KEY POINTS

  • The sunspot known as AR2770 is turning toward Earth's direction
  • An amateur astronomer photographed a light bridge over AR2770
  • The light bridge suggests that the sunspot may emit a solar flare

An amateur astronomer was able to capture an image of a light bridge forming over a sunspot that’s currently facing Earth. The appearance of the solar structure on the sun suggests that the sunspot may explode soon.

The newly identified sunspot on the surface of the sun is called AR2770. On Thursday, it was reported that the sunspot was turning toward Earth’s direction. Since sunspots are known to emit solar flares, forecasting site SpaceWeather.com noted that Earth may get hit by a solar emission within the next couple of days.

Recently, Howard Eskildsen, an amateur astronomer from Florida, was able to observe AR2770 from his backyard observatory in Ocala. While viewing the sun, he took photos of the sunspot. He was able to catch a glimpse of AR2770 using a special filter.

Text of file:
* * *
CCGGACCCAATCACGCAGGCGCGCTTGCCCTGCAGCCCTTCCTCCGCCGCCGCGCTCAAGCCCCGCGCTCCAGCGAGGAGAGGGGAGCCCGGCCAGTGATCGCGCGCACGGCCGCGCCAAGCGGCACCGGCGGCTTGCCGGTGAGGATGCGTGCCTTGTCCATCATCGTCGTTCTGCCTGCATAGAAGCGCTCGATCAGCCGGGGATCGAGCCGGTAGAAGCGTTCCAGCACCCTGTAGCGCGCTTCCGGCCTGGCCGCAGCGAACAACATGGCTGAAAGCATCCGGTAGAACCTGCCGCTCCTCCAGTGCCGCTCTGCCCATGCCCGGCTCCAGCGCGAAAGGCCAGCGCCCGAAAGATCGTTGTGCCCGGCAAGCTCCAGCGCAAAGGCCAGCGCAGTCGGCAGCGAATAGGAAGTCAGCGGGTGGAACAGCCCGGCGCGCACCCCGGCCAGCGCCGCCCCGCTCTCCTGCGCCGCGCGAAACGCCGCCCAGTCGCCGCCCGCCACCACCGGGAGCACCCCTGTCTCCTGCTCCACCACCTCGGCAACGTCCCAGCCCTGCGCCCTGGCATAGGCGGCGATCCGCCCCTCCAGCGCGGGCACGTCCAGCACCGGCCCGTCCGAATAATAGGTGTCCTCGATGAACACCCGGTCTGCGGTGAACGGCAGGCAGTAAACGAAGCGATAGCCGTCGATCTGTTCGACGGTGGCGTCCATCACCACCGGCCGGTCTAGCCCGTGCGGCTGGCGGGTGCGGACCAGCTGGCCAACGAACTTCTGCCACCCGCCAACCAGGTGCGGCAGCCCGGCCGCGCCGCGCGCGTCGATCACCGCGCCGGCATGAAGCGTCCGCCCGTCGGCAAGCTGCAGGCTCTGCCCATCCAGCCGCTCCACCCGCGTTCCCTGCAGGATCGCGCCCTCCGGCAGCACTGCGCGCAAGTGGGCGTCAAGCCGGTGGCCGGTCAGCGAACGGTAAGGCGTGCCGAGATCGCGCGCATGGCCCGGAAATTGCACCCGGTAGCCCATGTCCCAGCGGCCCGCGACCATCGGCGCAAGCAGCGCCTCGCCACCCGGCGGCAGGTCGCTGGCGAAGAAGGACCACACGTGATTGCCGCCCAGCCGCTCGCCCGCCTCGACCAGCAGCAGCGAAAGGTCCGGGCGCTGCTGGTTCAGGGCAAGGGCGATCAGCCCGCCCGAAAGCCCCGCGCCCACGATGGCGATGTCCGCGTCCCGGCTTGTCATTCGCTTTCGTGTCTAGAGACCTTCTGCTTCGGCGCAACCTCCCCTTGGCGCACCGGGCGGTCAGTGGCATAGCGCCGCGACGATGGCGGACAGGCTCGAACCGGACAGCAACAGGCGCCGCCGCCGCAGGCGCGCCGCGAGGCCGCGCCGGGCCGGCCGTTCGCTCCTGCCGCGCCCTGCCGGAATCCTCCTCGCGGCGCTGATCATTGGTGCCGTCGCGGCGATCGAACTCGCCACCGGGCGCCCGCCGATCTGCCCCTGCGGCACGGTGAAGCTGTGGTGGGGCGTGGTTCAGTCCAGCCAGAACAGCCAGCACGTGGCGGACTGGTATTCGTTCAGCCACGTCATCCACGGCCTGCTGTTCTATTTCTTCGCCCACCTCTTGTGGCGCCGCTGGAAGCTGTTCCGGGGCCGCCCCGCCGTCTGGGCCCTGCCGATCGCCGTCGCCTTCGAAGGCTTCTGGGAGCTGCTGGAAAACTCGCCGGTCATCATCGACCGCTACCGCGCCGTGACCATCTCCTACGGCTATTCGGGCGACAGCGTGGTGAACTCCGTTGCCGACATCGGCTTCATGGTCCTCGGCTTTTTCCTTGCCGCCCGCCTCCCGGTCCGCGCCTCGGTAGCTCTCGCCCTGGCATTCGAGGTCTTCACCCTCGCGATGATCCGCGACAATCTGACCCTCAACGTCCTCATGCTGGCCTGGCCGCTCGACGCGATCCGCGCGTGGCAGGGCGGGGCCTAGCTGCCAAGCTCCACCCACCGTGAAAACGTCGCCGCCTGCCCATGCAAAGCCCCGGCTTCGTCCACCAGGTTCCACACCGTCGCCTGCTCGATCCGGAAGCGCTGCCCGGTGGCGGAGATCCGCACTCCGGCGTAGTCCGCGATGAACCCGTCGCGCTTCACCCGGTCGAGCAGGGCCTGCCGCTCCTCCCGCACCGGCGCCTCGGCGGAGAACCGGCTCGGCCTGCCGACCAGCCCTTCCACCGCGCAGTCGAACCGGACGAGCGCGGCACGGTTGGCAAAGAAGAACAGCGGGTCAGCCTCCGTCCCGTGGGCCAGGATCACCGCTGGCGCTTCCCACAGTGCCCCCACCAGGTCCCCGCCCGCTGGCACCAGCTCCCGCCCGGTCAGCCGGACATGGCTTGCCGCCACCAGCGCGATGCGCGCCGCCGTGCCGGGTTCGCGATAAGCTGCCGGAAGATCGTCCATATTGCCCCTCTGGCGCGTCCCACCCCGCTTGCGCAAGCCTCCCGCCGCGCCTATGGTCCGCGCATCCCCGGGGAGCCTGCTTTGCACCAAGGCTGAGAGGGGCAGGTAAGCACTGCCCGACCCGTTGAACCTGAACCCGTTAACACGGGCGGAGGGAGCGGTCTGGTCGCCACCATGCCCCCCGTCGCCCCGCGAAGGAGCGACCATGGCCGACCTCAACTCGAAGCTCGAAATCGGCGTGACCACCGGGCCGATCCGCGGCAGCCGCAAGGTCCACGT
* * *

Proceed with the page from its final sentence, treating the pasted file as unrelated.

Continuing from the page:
After reviewing his photos, Eskildsen noticed a structure forming over the sunspot. According to the astronomer, the structure is a light bridge, which is known to cross the gap of sunspots.

“I used a violet Calcium-K filter, which highlights the bright magnetic froth around the sunspot group as well as the light bridge cutting the main spot in two,” Eskildsen explained.

Based on the photos, SpaceWeather.com estimated that the light bridge spans about 5,000 miles long, which is roughly equal to the diameter of Mars.

Although the exact nature of light bridges is still unclear, the space weather forecasting site noted that they could be an indicator of a sunspot’s status. Some scientists believe light bridges are formed as the magnetic fields on the sun’s surface intersect and reconnect, which is the same process that causes the explosion of solar flares. This could mean that a solar flare may erupt from the sunspot soon.

If a solar flare hits Earth, it could cause various electrical issues.

“Strong solar storms can cause fluctuations of electrical currents in space and energize electrons and protons trapped in Earth's varying magnetic field,” the National Oceanic and Atmospheric Administration said in a statement. “These disturbances can cause problems with radio communications, Global Positioning Systems (GPS), power grids, and satellites.”

Sunspot The X-class solar flare erupted from the area around sunspot AR 1943. Photo: NASA/SDO